• Look for short directions or instructions – five or less is good
  • Search for recipes that can be made in one pot or pan
  • Buy ingredients that are ready to cook with (pre-washed salad greens, pre-cut veggies)
  • Have your fridge and pantry well stocked with the staples so you can throw together a quick meal

Fun Cooking Tip #4. Put on some music and invite someone to join you

Most Sunday afternoons you’ll find Mike and I in the kitchen. We’ve got the music on, each with our separate tasks, chopping boards ready and knives in hand. Pots are simmering, oven is producing heavenly smells and we are in our glory. Laughing, joking, singing and having a great time.

My girlfriend had a wonderful idea to get her kids interested in cooking. She took them to the bookstore where they each selected a cookbook. Once a week they pick a new recipe to try. They head out to the local grocer together to buy their ingredients and then it’s home to prepare their meals. They are excited and learning about cooking, where their food comes from and great skills. And it works because it starts with them and their ideas.

Maybe you and your girlfriend get together once a month to make big batches of soups, stews, sauces, healthy baked goods, etc. You share the time together catching up and you’re doing something productive and healthy. At the end of the day you have a freezer stocked for a few weeks. Isn’t this a much better idea than sitting around with a bottle of wine and a bag of potato chips? (Well let’s face it that has it’s place as well!)

Fun Cooking Tip #5 – If none of the other tips work for you, invest in some kitchen swag!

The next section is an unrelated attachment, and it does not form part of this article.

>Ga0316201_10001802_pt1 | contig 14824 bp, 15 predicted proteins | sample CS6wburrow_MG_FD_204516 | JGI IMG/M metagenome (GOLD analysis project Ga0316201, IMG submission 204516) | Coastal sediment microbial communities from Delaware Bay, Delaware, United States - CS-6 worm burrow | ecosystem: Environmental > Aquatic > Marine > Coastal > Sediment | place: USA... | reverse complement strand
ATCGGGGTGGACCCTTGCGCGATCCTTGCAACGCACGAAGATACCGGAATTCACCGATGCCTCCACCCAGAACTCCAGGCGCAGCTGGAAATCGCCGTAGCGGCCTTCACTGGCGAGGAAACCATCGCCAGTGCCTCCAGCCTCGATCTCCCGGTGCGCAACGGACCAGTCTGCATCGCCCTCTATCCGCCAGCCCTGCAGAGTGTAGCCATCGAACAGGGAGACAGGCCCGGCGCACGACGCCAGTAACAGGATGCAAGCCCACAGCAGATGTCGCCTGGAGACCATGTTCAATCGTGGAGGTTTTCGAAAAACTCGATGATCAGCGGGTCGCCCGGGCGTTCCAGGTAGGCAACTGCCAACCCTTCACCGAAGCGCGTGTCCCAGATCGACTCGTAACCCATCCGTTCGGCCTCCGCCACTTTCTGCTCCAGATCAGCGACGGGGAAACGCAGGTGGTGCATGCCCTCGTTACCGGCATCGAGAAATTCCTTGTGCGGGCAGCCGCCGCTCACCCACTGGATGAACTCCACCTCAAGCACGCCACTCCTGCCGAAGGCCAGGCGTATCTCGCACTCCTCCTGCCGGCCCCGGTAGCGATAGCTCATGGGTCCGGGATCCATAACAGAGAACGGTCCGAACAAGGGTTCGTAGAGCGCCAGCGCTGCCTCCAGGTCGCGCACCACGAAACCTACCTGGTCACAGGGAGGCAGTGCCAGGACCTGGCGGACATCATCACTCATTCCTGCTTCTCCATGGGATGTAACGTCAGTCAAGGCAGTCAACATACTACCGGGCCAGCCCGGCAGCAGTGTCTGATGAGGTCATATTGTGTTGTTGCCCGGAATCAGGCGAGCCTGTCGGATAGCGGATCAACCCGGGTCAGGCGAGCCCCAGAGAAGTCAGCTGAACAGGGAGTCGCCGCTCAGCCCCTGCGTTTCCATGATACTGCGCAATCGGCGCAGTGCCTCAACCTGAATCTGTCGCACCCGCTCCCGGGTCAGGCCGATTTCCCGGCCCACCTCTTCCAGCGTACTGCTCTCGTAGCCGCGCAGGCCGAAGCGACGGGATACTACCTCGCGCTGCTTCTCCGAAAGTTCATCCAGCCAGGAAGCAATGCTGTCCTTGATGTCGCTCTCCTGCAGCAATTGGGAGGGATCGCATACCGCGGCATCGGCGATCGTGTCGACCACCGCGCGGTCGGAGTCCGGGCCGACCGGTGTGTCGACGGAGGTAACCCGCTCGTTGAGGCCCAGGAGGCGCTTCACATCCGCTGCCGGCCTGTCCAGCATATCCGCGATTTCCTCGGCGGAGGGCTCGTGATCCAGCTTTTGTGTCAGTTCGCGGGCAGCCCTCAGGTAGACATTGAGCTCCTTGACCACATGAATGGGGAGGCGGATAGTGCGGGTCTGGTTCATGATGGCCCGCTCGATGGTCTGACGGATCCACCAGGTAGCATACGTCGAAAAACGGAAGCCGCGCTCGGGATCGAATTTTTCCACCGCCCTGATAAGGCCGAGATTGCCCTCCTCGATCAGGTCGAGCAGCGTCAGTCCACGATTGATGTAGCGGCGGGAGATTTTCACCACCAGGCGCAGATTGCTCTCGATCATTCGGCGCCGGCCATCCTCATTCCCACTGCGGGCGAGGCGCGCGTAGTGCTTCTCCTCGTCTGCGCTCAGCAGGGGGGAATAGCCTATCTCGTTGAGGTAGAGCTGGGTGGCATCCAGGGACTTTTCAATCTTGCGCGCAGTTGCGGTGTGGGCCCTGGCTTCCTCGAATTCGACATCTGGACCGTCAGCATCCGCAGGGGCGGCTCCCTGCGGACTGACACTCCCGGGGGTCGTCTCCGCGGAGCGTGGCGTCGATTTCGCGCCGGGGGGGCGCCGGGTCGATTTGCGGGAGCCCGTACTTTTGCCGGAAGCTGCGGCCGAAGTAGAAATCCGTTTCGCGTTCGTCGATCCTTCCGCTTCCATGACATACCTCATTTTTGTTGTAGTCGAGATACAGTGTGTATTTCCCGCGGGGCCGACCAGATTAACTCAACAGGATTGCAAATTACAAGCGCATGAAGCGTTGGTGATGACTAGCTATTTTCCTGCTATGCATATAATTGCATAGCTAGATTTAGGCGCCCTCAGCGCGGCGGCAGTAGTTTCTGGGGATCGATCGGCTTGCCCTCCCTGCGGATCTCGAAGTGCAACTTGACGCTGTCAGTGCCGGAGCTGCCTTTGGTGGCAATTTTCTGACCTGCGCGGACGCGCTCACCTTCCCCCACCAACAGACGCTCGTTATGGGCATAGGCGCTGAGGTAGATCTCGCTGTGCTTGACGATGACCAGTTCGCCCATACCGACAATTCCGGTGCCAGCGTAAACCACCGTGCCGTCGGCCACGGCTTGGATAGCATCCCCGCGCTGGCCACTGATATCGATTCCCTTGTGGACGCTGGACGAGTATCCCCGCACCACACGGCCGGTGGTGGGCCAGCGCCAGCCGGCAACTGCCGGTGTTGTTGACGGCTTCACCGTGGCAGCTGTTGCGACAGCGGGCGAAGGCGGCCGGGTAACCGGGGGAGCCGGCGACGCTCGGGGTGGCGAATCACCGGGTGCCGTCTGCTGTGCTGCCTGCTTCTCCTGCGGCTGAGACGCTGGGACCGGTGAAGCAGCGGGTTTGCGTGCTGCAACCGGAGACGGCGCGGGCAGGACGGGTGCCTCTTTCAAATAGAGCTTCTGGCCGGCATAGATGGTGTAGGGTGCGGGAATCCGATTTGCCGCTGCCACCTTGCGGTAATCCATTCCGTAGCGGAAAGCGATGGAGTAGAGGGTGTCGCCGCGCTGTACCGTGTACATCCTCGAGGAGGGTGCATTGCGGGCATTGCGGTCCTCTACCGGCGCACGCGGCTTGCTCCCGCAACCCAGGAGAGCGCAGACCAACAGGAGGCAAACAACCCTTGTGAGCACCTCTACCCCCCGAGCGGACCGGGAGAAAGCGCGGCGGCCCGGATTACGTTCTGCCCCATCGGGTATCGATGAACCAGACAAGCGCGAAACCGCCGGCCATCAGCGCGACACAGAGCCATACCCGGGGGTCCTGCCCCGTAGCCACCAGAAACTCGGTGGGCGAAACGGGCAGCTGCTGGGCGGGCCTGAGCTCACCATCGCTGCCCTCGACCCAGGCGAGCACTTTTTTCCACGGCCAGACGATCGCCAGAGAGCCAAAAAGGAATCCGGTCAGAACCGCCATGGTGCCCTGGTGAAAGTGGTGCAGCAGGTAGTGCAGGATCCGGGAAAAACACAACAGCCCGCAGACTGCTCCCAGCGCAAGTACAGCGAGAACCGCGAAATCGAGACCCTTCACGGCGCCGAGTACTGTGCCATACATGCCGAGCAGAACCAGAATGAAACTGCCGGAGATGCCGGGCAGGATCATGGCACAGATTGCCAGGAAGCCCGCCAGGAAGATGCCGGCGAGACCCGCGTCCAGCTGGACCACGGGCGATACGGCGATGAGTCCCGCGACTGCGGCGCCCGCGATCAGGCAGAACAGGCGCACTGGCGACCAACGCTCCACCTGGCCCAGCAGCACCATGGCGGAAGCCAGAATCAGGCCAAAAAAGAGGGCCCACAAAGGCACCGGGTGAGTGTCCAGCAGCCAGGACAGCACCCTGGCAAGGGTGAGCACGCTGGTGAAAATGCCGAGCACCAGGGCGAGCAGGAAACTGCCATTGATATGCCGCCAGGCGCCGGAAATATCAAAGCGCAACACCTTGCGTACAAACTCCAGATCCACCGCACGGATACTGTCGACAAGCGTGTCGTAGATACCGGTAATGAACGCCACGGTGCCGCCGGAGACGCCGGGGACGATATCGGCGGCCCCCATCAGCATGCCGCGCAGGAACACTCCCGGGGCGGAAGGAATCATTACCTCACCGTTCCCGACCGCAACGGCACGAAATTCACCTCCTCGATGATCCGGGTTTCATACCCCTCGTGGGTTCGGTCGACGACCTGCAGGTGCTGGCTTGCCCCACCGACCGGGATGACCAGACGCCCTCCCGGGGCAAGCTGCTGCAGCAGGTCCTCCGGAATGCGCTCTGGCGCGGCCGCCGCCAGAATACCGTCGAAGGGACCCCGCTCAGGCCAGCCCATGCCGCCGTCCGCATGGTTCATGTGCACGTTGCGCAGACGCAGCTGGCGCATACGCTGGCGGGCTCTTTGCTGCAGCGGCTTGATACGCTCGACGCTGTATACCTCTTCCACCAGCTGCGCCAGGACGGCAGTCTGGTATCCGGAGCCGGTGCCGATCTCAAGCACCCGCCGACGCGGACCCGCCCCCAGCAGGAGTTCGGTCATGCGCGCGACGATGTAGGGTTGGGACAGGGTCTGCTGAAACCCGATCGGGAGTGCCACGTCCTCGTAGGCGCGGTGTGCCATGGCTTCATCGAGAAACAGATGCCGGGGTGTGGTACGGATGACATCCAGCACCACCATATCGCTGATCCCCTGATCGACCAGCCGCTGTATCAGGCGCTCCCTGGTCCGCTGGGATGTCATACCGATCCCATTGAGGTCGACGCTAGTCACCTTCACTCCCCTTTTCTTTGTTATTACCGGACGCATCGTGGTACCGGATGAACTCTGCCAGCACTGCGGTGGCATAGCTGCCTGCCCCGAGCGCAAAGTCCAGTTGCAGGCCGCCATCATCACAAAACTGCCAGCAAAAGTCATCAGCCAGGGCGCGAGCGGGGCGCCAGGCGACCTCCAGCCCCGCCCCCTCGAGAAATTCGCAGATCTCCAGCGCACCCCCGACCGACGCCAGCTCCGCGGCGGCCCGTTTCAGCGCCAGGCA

Nothing gets us excited about being in the kitchen more than new kitchen gadgets, appliances or utensils.

One of our favourite places to shop are kitchen stores. If you are anything like Mike and I you can spend hours browsing, perusing and dreaming in kitchen stores.

Having proper kitchen tools makes cooking so much easier, faster and enjoyable.

When’s the last time you sharpened your (or bought yourself a new) knife? Could dicing carrots with a dull knife be draining the fun from cooking? Or is blending a smoothie with a crummy blender, leaving it too chunky to enjoy?

While you could spend multiple fortunes stocking up your kitchen, even a cheap cutting board, new place mats or veggie peeler can bring the fun back.

What new kitchen item would inspire you to get back to cooking?


You know that home cooking is key to healthy eating. And, while you do a pretty good job most of the time, it can get boring and tedious. I get it.

I hope that my fun cooking tips have inspired you to get back into the kitchen so you can nourish yourself and your family, not only with good food, but with a fun healthy activity that can bring you closer together. It’s a win win all around.

Try one (or all) of my fun cooking tips to inspire you. You already know your health will thank you.

Recipe (simple and fun): Sheet Pan Eggs

This recipes is not only simple but it’ll give you a week’s worth of breakfasts so you can use your morning time in some other fun way!

Servings = 8

  • 12 large eggs
  • 1 1/2 cups of your favourite chopped veggies – onions, peppers, tomatoes, broccoli, spinach, pre-cooked sweet potatoes, mushrooms, zucchini
  • 1 teaspoon basil
  • 1 teaspoon oregano
  • 1/2 teaspoon sea salt
  • 1/4 teaspoon ground back paper
  • Optional – 1/2 cup chopped pre-cooked bacon, sausage, ground beef or turkey


  • Preheat oven to 350F.
  • Grease a 10 x 15 rimmed baking sheet with coconut oil.